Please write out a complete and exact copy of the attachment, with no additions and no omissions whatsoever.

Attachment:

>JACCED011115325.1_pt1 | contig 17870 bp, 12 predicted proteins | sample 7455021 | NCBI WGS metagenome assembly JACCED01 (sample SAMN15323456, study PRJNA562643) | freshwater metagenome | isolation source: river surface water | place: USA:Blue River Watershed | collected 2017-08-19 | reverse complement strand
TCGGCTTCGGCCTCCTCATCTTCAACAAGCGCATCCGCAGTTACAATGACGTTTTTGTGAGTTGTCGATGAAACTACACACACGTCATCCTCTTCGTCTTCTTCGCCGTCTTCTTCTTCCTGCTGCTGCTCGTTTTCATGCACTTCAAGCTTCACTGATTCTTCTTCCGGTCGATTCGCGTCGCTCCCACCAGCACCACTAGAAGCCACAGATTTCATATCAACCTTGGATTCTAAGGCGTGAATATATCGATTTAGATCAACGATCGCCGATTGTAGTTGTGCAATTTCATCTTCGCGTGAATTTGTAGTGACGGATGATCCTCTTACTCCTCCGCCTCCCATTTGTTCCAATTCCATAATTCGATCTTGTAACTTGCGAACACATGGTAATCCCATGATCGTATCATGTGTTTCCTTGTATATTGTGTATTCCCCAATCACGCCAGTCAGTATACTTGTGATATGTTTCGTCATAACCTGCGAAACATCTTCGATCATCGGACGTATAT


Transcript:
>JACCED011115325.1_pt1 | contig 17870 bp, 12 predicted proteins | sample 7455021 | NCBI WGS metagenome assembly JACCED01 (sample SAMN15323456, study PRJNA562643) | freshwater metagenome | isolation source: river surface water | place: USA:Blue River Watershed | collected 2017-08-19 | reverse complement strand
TCGGCTTCGGCCTCCTCATCTTCAACAAGCGCATCCGCAGTTACAATGACGTTTTTGTGAGTTGTCGATGAAACTACACACACGTCATCCTCTTCGTCTTCTTCGCCGTCTTCTTCTTCCTGCTGCTGCTCGTTTTCATGCACTTCAAGCTTCACTGATTCTTCTTCCGGTCGATTCGCGTCGCTCCCACCAGCACCACTAGAAGCCACAGATTTCATATCAACCTTGGATTCTAAGGCGTGAATATATCGATTTAGATCAACGATCGCCGATTGTAGTTGTGCAATTTCATCTTCGCGTGAATTTGTAGTGACGGATGATCCTCTTACTCCTCCGCCTCCCATTTGTTCCAATTCCATAATTCGATCTTGTAACTTGCGAACACATGGTAATCCCATGATCGTATCATGTGTTTCCTTGTATATTGTGTATTCCCCAATCACGCCAGTCAGTATACTTGTGATATGTTTCGTCATAACCTGCGAAACATCTTCGATCATCGGACGTATAT